A Bodey in Motion

Building momentum, one step at a time

The Money Story, Revisited

I’ve covered this story before, but it’s been a couple of years. We’re going to be teaching another session of Financial Peace University (New and Improved! Only 9 weeks long!) in a couple of weeks, and I always like to start it by sharing my family’s money story. The story continues, and some things have changed.  So, it’s time to revisit it.

When my wife and I got married almost 16 years ago, we were both broke and in debt. We both had credit card balances. I had a car payment. She had a student loan. Neither of us any money saved in the bank. Financially, we were in sorry shape. Fortunately, we were both young and in love. Our relationship was strong and we didn’t know any better.

Unfortunately, we were both young, and we didn’t know any better.

After a couple of months of failing to pay the bills on time, I turned my back on it all and handed the money management of our home completely over to my wife. She handled the payments and the debts while I went out and started bringing in an ever-growing income, and that suited me just fine.

She’d whittle our debts down month after month and finish them off when we received a windfall, like a big tax return or a cash gift for the holidays. It would have been a good system if I’d been more involved, or if we’d had a better understanding of the principles we needed to follow to treat our money correctly. Instead we’d wind up using the freed up money poorly.

A new car. A mortgage. Appliances and furniture. Every loose dime was tied up with a new payment, and credit cards caught our slack. We’d pay it all off quickly enough, but there was always something new, and it was always what we thought we could “afford” – not what could we actually pay for out of our savings.

Twelve years of this nonsense. Twelve years of bigger incomes and zero financial headway. Twelve years and I have no one to blame but myself. I’d finally had enough. With our third child on the way we knew that everything had to change. Fortunately, my wife knew how to start.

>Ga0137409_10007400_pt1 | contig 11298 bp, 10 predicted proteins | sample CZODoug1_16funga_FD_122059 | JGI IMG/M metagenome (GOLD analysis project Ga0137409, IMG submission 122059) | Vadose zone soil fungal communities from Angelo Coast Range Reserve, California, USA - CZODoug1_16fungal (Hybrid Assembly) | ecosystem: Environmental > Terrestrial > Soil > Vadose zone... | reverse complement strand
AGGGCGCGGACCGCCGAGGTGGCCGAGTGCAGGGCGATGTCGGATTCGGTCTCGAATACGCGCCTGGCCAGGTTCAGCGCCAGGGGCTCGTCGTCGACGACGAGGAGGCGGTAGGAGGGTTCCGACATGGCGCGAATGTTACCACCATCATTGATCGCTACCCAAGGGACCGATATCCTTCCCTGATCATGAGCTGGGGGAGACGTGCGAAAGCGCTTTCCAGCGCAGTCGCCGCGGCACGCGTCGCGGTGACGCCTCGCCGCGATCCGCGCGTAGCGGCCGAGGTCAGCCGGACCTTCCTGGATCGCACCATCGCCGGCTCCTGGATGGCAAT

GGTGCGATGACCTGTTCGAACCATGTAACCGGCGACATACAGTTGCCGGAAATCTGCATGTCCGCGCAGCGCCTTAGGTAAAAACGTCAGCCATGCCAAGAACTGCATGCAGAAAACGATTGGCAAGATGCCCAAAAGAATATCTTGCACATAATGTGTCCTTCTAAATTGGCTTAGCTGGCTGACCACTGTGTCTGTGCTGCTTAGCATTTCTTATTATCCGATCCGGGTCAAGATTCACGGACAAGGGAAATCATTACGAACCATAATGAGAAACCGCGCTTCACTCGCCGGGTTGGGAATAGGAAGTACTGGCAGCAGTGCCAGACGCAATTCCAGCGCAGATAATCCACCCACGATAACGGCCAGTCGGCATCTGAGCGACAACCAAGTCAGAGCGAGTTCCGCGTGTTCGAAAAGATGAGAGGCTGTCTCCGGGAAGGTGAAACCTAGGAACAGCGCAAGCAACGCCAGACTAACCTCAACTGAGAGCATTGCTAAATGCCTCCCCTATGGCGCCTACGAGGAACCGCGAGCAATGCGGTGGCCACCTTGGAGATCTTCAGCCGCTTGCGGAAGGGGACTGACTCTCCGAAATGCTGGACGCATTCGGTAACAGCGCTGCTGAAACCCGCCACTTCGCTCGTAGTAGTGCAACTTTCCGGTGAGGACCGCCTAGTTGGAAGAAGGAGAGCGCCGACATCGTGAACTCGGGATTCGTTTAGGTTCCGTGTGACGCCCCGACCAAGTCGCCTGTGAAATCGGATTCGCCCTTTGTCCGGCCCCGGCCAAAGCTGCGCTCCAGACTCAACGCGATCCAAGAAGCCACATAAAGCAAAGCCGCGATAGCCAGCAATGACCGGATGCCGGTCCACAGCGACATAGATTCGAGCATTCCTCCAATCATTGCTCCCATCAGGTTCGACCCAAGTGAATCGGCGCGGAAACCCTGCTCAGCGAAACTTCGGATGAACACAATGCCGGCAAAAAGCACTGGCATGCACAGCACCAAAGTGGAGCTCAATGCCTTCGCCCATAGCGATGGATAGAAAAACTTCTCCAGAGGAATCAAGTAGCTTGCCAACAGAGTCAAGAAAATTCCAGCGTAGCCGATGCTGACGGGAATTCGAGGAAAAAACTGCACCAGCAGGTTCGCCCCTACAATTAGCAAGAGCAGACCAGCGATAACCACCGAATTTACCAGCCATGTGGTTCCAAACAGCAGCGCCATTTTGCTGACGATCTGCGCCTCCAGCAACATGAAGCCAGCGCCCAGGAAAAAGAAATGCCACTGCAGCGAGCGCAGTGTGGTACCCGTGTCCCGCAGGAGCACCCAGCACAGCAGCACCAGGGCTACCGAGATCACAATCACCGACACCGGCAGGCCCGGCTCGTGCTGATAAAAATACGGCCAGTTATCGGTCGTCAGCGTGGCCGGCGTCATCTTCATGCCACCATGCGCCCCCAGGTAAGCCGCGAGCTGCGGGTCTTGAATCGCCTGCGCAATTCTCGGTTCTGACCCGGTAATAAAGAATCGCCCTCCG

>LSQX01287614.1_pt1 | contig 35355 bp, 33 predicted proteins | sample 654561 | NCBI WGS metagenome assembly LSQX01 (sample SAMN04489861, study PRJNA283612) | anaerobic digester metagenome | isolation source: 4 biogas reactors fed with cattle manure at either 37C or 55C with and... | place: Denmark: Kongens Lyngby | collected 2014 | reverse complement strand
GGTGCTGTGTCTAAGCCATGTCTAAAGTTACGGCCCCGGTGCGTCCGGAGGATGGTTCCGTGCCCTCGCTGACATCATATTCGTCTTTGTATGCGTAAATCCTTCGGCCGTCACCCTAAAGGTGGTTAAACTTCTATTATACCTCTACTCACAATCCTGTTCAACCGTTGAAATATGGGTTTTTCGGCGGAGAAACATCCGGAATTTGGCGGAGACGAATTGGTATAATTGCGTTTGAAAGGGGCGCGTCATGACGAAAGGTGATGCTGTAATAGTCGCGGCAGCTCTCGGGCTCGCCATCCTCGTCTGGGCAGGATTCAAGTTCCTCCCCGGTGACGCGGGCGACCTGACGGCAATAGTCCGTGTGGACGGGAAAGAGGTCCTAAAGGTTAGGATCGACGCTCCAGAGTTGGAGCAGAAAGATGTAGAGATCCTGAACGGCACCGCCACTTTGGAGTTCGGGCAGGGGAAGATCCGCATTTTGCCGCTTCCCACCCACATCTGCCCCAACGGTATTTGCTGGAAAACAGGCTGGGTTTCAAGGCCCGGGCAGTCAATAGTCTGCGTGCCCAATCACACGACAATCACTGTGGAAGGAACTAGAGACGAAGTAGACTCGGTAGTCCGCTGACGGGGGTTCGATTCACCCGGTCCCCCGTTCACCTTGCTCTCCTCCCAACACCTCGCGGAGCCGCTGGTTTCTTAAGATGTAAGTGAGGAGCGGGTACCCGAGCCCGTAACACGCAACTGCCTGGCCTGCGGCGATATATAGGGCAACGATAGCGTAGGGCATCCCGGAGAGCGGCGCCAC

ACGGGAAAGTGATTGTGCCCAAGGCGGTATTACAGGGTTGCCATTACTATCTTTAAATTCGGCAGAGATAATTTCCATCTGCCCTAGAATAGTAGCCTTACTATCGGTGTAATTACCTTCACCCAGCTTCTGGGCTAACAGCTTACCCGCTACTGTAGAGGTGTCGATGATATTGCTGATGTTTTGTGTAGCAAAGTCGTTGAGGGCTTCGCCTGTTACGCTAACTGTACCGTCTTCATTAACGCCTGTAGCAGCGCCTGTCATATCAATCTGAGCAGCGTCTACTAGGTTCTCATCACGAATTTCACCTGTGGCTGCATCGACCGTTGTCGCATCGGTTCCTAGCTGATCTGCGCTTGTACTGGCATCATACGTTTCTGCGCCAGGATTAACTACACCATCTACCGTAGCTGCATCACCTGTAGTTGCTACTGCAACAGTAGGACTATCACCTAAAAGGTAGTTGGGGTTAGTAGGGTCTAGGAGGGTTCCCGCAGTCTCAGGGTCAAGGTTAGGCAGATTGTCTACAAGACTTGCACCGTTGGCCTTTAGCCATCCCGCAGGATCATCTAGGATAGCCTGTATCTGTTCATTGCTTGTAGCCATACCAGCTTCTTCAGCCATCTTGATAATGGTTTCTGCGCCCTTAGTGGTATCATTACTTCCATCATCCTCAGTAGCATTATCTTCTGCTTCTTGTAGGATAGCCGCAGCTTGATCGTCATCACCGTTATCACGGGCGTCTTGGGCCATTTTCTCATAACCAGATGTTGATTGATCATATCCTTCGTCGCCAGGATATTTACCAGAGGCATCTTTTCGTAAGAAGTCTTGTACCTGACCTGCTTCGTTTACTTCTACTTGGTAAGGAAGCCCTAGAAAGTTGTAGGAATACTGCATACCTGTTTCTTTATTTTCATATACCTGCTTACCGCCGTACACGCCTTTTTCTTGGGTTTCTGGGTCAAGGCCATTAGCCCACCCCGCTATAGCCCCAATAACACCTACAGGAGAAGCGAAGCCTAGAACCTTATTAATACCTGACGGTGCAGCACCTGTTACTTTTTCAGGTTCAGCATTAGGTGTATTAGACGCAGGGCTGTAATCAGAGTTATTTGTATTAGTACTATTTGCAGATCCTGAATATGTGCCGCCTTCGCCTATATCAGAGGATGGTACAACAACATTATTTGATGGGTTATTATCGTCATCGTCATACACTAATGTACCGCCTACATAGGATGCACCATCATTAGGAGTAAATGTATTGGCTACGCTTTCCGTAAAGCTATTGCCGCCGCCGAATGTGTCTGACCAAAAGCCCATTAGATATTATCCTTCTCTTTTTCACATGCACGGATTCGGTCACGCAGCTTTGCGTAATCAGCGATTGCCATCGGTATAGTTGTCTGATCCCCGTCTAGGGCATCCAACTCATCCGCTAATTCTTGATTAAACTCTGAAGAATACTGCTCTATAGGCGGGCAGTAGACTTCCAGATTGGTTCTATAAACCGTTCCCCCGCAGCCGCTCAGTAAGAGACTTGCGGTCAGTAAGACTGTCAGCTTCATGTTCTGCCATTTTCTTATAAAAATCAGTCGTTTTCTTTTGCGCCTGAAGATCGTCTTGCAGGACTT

The Total Money MakeoverWe began with a few couples gathered together in a family room reading through Dave Ramsey’s book, the Total Money Makeover. We bought in completely. We struggled through writing our first budget. We talked and fought about things that we’d ignored for over a decade. We compromised, made hard choices, and sacrificed together.

Nearly four years later, we have money set aside for emergencies and no consumer debt. No car payments. No student loans. We’re saving for the future. If all goes well, our house will be paid off in just four more years. I’d say that all the pain was worth it.

It doesn’t stop there, though. To keep ourselves fired up we went to a Total Money Makeover Live Event. The next time our church did a Total Money Makeover book study, we were helping to lead it. Then we took FPU at a local church to learn more, and the next time it was hosted there we were helping to coordinate it, and we’re ramping up to do it again for the third time.

These days, I read four or five work and money related books a year. I’m constantly trying to improve my knowledge about the right principles to follow regarding money. It’s drawn me closer to my wife. It’s made me more available to my children. It’s given me a purpose, and all of that is thanks to God.

No radio hosts were harmed in the taking of this picture.Also, I’ve started to coach and mentor people who are struggling with their finances. People who are searching for a plan and principles to follow. People who are struggling and fighting, learning how to compromise and sacrifice. I even took a trip out to Nashville recently to learn to do it better.

The last few years have been a wild ride.

Maybe you’re at a point in your life where you’ve had enough. If you are, great. It’s time to start learning how to do it right. Read a book, take a class, find a mentor. Find a voice that inspires you to change. And you don’t have to go as crazy as we did, but it helps.

What’s your biggest struggle with money? Do you have a money story to tell? Have you given up? Have I gone completely mad? Comment below or drop me an email to let me know.